We now come, in chronological order, to a name which might be expected richly to continue our record of iniquities – that of Rob Roy, the hero of Scott’s magnificent romance; but, singularly enough, little can be legitimately said of him in a narrative drawing its materials from criminal trials. But for the fortuitous illumination of fictitious literature, he would, indeed, have been just now no more distinguishable in a list of the half-freebooter, half-drover scamps with whom he was associated, than Macbeth, but for a similar illumination, would have been distinguished from a dreary catalogue of half-mythical monarchs with uncertain names. Rob Roy, in fact, was not so much a criminal as a scamp; and his misdeeds, instead of the burnings, sieges, and murders which blacken the memory of his predecessors, are associated with dishonoured bills, fraudulent bankruptcy, and swindled cattle-dealers. Scott himself, in fact, had not discovered the true character of his hero until after he had written the romance; and his evident mortification, as, in the introduction to the later editions he brings out each act of petty rascality, is a little ludicrous. Yielding to the law which proscribed the name of Macgregor, Rob adopted that of Campbell, in which he figures in some “leading cases,” which show lawyers how to give check-mate to subtle debtors endeavouring to evade the pursuit of their creditors. Thus, of date the 16th of January, 1713, Sir Hew Dalrymple commences the report of a case with the following far from heroic narrative:
“Robert Campbell, alias Rob Roy, draws a bill upon Graham of Gorthie, payable to the drawer, which Gorthie accepted; and the drawer having indorsed that bill to Hamilton of Bardowie, about the same time the indorser broke and fled.” Gorthie thereupon raised certain legal proceedings, in which there was the following history of facts: – “That the cause of the bill was a contract of the same date, whereby Rob Roy was obliged to deliver to Gorthie a certain number of Highland cattle: that he had made the like bargains with a great many gentlemen who had trusted him with money, in contemplation of receiving the value in cattle; and having thus amassed a great sum of money in his hands, he did most fraudulently withdraw, and fled without performing anything on his part, and thereby became unquestionably a notour and fraudulent bankrupt.”17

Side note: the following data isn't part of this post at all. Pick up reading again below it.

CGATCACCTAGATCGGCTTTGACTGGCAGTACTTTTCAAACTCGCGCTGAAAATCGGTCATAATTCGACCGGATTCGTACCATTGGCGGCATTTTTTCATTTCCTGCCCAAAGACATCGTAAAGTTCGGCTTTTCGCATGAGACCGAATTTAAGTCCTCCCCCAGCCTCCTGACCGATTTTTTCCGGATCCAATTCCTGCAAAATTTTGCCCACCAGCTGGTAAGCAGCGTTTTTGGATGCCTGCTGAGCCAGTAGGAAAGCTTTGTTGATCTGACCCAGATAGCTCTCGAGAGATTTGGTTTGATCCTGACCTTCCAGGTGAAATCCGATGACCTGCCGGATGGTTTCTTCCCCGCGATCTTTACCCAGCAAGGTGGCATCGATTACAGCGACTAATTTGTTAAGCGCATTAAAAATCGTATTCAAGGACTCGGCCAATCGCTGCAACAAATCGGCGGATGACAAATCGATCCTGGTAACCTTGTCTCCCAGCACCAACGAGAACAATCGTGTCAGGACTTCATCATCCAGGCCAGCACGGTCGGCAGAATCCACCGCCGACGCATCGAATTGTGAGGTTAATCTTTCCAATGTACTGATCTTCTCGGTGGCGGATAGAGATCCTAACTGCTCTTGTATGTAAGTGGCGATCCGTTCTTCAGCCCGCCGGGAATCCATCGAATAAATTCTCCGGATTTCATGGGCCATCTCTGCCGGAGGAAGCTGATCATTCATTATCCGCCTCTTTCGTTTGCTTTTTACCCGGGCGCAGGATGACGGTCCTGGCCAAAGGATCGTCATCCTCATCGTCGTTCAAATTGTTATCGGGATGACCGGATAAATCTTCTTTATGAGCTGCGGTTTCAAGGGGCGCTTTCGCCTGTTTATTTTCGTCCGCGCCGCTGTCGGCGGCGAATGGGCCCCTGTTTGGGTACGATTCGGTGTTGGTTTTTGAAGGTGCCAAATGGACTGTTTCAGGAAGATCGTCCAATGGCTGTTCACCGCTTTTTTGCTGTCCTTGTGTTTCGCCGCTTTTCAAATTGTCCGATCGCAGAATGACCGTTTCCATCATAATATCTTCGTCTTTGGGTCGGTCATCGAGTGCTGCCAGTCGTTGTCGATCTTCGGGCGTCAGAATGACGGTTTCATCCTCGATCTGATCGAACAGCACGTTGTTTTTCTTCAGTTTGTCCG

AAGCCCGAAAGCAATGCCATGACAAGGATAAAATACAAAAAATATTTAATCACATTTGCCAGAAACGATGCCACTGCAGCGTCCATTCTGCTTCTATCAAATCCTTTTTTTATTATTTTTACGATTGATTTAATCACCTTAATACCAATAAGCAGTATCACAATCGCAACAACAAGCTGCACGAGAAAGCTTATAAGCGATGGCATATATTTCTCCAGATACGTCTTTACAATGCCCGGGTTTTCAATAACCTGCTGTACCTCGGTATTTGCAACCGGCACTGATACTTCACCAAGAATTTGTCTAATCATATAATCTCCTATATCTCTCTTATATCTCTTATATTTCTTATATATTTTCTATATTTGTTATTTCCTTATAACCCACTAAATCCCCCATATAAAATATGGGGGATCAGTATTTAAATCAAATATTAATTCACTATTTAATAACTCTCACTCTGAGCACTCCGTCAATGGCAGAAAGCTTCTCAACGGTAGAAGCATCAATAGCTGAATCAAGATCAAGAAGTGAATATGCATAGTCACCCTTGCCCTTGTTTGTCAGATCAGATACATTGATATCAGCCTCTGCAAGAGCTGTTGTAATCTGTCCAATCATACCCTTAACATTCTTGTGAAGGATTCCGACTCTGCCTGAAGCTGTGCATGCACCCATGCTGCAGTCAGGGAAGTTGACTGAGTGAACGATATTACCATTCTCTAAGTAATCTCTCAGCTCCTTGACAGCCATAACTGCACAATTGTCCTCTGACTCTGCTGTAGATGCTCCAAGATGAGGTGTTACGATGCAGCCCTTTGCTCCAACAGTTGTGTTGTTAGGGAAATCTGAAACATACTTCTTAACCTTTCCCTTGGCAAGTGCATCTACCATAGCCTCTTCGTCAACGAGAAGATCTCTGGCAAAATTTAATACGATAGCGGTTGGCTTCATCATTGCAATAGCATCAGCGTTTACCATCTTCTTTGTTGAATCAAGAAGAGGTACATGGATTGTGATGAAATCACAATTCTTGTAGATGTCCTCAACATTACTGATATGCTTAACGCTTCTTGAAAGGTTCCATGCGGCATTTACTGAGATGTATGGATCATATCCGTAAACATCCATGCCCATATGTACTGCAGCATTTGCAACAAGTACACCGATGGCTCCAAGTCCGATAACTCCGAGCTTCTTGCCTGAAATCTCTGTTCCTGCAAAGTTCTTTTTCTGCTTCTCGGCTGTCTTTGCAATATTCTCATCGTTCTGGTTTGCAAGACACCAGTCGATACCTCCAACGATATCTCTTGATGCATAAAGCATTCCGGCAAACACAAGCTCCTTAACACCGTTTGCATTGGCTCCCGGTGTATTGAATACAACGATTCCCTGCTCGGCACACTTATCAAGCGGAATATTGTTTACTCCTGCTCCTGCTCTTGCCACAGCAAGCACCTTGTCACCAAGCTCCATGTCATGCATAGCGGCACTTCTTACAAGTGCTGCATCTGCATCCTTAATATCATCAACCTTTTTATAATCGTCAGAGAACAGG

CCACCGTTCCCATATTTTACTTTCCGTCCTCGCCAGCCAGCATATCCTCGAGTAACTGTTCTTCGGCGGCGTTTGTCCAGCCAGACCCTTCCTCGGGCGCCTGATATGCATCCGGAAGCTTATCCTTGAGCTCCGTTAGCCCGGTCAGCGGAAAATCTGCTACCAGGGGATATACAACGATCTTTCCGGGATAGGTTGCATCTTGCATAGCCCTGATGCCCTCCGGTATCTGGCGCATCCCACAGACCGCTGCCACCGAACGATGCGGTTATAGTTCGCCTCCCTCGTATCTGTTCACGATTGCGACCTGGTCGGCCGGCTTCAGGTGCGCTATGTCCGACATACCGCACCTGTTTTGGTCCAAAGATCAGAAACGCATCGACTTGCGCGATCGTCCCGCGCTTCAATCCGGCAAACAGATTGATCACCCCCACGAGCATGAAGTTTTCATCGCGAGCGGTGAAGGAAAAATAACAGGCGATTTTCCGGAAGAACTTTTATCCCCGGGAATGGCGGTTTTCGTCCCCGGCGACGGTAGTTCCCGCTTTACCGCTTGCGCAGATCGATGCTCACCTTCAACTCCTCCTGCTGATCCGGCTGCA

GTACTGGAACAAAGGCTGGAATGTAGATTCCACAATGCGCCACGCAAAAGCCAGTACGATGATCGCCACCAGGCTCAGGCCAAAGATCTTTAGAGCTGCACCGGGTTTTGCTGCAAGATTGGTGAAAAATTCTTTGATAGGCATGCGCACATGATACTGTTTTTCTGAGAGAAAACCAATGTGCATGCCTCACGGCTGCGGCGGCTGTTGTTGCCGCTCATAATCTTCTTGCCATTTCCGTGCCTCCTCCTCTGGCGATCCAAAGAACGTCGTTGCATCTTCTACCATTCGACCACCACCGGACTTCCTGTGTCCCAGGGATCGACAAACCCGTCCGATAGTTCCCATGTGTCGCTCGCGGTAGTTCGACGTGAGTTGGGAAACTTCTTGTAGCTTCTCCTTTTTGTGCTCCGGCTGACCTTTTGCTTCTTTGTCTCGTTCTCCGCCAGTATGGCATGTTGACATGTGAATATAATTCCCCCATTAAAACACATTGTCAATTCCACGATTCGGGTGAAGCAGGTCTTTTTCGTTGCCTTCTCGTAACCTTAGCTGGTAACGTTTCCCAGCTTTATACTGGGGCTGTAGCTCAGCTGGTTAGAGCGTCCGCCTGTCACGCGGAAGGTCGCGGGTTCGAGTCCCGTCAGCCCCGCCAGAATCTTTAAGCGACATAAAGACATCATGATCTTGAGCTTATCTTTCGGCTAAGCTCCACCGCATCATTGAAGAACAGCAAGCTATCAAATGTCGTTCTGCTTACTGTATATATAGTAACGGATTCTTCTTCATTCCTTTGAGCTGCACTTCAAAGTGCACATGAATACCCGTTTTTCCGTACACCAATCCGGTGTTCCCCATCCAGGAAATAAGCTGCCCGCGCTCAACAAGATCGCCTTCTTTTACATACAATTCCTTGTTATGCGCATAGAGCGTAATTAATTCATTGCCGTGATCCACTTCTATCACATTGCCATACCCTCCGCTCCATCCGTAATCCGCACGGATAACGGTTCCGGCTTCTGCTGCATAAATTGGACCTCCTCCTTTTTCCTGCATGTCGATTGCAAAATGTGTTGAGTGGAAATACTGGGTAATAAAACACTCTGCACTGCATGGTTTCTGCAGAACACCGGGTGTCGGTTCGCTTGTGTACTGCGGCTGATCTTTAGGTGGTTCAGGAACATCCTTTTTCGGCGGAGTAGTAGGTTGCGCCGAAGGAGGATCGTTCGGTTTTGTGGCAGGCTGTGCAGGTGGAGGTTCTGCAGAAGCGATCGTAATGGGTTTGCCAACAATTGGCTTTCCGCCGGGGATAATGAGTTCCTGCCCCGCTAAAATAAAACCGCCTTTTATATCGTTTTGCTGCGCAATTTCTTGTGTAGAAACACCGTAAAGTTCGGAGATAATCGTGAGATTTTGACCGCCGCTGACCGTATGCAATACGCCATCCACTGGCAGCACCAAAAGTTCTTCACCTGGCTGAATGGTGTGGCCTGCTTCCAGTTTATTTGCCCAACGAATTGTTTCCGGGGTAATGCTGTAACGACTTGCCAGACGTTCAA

It is probable that bankruptcy, so dreadful to the members of our artificial system, as it is termed, brought very little change to Rob’s condition; “for in the principles of things he sought his moral creed,” and it is then that we can best picture him saying, according to Wordsworth,
– “What need of books?
Burn all the statutes and their shelves;
They stir us up against our kind,
And worse – against ourselves.
The creatures see of flood and field,
And those that travel in the wind.
With them no strife can last – they live
In peace – and peace of mind.
For why? – because the good old rule
Sufficeth them – the simple plan,
That they should take who have the power,
And they should keep who can.”
Rob was ostensibly a dealer in cattle, and he cared not very particularly how he came by them. He often exacted that celebrated tribute called black mail, for the protection of the fruits of Lowland industry; and as often, by the suspicions raised against him, rendered it prudent to pay tribute to other protectors. The arrangements for the payment of black mail for some years after his death, show that the staple occupation of the Clan Gregor – cattle-lifting, as it was called – had not become obsolete; and, at the same time, they indicate that the determined and systematic efforts of the sufferers were drawing close to the accomplishment of its suppression. In the old statistical account of Scotland is printed perhaps the latest bond for payment of black mail known to be extant. It is dated in 1741, and relates to the lands immediately adjoining the Macgregor country. It is a systematic contract, in which Graham of Glengyle, the nephew of Rob Roy, agrees, for a mail of four per cent. on the valued rent, to protect the “gentlemen, heritors, and tenants within the shires of Perth, Stirling, and Dumbarton,” who subscribe it. He engages to hold those who agree to pay tribute to him “skaithless of any loss by the away-taking of their cattle, horses, or sheep;” and the obligation on both sides is so arranged, that the payment of the tribute to Graham, and his compensation for any cattle proved to be stolen, could be made good in the courts of law. Such remedies, however, were only partial. The thieves having behind them virtually infinite resources, in the vast mountain region to the north and west, established a judicious system of exchanges. If Glengyle, with a posse comitatus from the Lenox or the Carse of Stirling, penetrated into the fastnesses of the Macgregor country, they might see cattle, and might know them to have been “lifted,” as surely as the detective policeman knows the gold-capped and jewelled watch found in the tramp-house to have been stolen; but no man could identify his own cattle. Those swept from the Lowlands of Lanark or Stirling were far off among the mountains beyond the Muir of Rannoch; those lifted in Aberdeen or Moray were transferred to the Macgregor country. The “sorners and limmers” had often great gatherings for the exchange of stolen cattle. They met armed, and, amid libations of whisky, sometimes transacted a little political business for the exiled house of Stewart, or rather against the existing government, for their interest lay more in pulling down than setting up.